Belfast Telegraph

Tuesday 23 September 2014

Omagh relatives demand cross border inquiry

Relatives of the victims of the Omagh bombing gathered together today to mark ten years since the Real IRA bombing, which killed 29 people and unborn twins.

During the memorial service this afternoon, there were calls for a cross-border public inquiry, with family members saying it is the only proper tribute to relatives bereaved by the atrocity.

Grieving father Michael Gallagher told mourners in the Co Tyrone town that the system has failed everyone and its leaders should hang their heads in shame because of the lack of progress,

Mr Gallagher, whose son Aidan, 21, died, said "The only proper tribute to

Omagh's dead, ten years on, must be that full cross-border public inquiry".

"We call on public figures to back our call; otherwise the system continues to fail everyone and should hold its head in shame. They will be judged not on their token gestures but on what they have or have not done to actually bring justice to Omagh, not wreathes."

At a separate gathering in the Co Tyrone town on Friday, boycotted by some of the families present today, Taoiseach Brian Cowen, Northern Ireland Secretary Shaun Woodward and Stormont Deputy First Minister Martin McGuinness remembered the dead alongside thousands of others.

Mr McGuinness joined other political representatives in demanding an independent probe on Friday.

Meanwhile there are still concerns about the alleged failure to follow up on warnings given before the deadly car bomb blast and the police's handling of forensic evidence and a civil legal case taken by the families and other legal matters are still active.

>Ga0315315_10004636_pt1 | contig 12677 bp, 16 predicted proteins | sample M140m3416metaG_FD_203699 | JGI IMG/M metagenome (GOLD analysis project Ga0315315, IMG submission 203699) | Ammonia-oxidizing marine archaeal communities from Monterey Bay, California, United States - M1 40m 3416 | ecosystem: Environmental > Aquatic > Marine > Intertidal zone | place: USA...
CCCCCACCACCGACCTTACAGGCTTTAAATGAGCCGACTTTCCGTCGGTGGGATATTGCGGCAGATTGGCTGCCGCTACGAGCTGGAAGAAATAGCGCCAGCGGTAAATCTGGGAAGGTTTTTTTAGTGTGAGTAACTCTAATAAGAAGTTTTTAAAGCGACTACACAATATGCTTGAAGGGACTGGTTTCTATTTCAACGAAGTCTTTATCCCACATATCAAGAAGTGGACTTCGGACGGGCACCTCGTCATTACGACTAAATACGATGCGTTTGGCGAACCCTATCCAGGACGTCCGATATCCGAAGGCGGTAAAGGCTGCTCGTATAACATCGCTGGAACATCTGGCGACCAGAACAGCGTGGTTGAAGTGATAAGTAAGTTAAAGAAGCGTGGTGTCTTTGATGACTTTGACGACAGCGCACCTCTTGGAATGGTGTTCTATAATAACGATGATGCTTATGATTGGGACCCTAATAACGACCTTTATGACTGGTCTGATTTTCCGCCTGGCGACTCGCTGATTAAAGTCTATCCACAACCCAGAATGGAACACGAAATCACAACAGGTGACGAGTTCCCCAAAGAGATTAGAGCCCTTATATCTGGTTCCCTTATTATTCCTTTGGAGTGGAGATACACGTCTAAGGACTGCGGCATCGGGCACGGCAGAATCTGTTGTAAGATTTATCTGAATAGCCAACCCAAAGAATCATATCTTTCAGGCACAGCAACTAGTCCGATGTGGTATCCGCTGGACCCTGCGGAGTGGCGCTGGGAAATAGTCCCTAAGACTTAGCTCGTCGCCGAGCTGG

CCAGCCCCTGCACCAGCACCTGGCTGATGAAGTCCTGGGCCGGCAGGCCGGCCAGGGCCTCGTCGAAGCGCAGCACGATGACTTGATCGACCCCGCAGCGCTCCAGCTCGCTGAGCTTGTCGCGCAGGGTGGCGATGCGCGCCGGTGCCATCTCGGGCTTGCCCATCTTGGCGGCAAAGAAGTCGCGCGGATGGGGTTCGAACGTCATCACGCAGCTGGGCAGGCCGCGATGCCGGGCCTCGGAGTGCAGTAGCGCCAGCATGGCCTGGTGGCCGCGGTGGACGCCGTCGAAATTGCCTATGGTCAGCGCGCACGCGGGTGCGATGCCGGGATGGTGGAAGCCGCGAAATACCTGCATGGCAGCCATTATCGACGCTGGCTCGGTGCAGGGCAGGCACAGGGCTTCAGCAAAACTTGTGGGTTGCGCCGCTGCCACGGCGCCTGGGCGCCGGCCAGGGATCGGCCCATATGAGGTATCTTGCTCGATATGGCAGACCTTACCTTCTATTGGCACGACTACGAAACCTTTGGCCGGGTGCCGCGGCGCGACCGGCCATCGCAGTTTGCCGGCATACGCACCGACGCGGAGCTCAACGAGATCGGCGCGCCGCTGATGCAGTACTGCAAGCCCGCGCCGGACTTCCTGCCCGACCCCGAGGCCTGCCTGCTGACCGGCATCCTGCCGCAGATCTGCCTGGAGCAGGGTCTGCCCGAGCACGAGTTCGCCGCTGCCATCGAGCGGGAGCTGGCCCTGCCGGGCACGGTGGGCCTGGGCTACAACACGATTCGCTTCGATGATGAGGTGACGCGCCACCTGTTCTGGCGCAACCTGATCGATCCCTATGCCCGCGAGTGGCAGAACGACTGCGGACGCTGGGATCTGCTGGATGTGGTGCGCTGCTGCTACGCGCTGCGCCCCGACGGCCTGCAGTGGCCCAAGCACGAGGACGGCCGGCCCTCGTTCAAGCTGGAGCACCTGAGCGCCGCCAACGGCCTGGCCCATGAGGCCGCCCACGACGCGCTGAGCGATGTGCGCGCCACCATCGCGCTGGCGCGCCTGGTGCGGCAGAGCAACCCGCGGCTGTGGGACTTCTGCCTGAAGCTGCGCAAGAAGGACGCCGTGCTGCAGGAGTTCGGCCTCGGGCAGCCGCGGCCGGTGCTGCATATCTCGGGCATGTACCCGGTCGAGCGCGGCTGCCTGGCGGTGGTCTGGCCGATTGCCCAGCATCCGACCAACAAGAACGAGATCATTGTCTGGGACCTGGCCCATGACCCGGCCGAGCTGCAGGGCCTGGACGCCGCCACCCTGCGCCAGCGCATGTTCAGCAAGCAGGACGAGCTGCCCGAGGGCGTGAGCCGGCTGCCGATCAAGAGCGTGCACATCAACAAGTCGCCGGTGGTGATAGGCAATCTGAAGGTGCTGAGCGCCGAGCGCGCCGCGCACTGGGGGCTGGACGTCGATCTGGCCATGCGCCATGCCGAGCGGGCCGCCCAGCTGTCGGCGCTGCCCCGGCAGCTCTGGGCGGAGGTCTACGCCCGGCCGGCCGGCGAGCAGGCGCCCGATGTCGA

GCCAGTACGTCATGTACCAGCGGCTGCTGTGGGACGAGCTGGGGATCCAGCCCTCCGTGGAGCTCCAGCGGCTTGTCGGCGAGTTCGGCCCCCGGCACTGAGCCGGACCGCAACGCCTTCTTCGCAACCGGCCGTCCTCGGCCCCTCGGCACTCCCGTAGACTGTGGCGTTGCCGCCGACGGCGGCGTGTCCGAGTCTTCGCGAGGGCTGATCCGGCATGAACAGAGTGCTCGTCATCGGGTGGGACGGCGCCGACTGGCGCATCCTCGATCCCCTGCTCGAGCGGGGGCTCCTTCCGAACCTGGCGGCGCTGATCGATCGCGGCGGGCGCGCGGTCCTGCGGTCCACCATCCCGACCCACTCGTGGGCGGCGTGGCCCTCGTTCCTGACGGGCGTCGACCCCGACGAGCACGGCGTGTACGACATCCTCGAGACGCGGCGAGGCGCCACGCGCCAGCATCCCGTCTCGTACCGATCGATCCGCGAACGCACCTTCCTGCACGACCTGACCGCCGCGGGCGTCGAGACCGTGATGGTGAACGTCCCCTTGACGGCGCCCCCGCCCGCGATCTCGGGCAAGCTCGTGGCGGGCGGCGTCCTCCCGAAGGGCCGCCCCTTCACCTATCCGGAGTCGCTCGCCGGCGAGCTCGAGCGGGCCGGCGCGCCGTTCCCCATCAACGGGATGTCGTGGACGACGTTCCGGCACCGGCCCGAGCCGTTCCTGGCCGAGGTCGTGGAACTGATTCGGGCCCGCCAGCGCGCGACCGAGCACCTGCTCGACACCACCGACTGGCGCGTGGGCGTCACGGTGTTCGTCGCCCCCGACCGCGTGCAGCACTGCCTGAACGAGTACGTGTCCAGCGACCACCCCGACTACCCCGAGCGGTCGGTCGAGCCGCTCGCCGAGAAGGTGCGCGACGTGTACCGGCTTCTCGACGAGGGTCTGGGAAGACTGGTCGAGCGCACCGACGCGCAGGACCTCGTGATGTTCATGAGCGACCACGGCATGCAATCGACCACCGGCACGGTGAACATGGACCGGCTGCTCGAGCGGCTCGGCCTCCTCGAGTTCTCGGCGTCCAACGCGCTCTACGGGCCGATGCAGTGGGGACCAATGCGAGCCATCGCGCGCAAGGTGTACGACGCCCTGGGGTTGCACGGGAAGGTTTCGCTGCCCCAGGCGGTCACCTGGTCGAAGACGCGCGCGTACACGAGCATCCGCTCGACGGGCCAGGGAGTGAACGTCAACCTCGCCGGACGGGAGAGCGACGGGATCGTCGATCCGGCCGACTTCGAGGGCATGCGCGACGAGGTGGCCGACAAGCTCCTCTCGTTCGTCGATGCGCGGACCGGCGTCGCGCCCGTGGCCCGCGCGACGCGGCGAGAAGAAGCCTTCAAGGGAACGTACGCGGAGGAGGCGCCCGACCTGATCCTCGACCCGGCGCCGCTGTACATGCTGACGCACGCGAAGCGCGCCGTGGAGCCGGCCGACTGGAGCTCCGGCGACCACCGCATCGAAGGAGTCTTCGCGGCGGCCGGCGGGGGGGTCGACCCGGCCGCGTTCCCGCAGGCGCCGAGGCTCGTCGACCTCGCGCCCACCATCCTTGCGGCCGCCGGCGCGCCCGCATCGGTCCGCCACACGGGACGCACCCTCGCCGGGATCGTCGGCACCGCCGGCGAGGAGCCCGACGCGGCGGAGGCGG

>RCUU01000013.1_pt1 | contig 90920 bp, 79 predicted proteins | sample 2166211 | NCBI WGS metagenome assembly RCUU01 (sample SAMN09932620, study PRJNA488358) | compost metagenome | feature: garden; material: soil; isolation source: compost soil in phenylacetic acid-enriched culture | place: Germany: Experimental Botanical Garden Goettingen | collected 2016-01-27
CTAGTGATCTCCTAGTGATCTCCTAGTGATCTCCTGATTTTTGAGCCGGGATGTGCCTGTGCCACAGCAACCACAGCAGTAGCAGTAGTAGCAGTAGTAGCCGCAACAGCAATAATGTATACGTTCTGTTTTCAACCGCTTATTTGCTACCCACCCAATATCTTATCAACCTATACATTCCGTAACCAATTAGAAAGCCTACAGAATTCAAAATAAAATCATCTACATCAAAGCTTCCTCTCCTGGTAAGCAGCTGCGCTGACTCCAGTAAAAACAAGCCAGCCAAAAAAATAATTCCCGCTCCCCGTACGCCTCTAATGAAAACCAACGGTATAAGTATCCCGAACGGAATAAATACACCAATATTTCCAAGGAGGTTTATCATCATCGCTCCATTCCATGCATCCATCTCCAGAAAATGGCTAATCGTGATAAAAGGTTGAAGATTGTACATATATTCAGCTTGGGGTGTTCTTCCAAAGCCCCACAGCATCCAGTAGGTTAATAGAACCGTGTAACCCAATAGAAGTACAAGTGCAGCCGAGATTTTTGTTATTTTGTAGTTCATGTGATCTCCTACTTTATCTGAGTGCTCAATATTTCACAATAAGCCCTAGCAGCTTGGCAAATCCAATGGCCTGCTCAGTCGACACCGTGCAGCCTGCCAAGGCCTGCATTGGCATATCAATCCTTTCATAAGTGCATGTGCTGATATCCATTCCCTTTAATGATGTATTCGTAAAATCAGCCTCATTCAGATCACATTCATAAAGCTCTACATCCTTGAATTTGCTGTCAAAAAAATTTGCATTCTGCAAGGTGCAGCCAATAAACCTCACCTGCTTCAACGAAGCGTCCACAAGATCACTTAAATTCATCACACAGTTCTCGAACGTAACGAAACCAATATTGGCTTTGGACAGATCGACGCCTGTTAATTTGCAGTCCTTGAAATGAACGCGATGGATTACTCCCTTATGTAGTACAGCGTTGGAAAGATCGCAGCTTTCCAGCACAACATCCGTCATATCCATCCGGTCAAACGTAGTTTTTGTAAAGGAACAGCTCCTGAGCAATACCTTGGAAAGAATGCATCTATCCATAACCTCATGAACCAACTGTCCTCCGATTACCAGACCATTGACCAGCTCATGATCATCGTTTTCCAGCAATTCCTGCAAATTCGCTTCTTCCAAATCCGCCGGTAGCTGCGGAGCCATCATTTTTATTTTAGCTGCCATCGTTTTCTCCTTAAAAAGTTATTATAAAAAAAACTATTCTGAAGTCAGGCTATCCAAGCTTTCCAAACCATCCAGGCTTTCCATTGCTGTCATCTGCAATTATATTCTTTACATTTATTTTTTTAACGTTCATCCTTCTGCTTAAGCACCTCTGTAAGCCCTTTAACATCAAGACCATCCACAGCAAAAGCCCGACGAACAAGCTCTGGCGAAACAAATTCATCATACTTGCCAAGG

Families, including Mr Gallagher, were engaged in a dispute with Omagh District

Council over the wording on memorials in the town unveiled on Friday.

This was the first ceremony in the new garden of remembrance close to the blast site and included several hundred people.

"Over the past ten years we have taken control of our own lives," Mr Gallagher added. "We could not allow terrorists to dictate to us, we will continue to do what is right for us."

Former Northern Ireland Police Ombudsman Dame Nuala O'Loan was among those present. She penned a critical report on the police handling of the investigation.

There was an interdenominational service lasting around 30 minutes including prayers in Hebrew, Spanish and Irish.

Among the dead were schoolchildren from Buncrana, Co Donegal, in the Irish

Republic and Spanish exchange students, shopping in the busy market town. The

British, Irish and Spanish governments were represented today.

A minute's silence in remembrance was held as well as a moving reading, "Do not stand by my grave and weep", from Carol Radford, whose 16-year-old brother Alan was killed.



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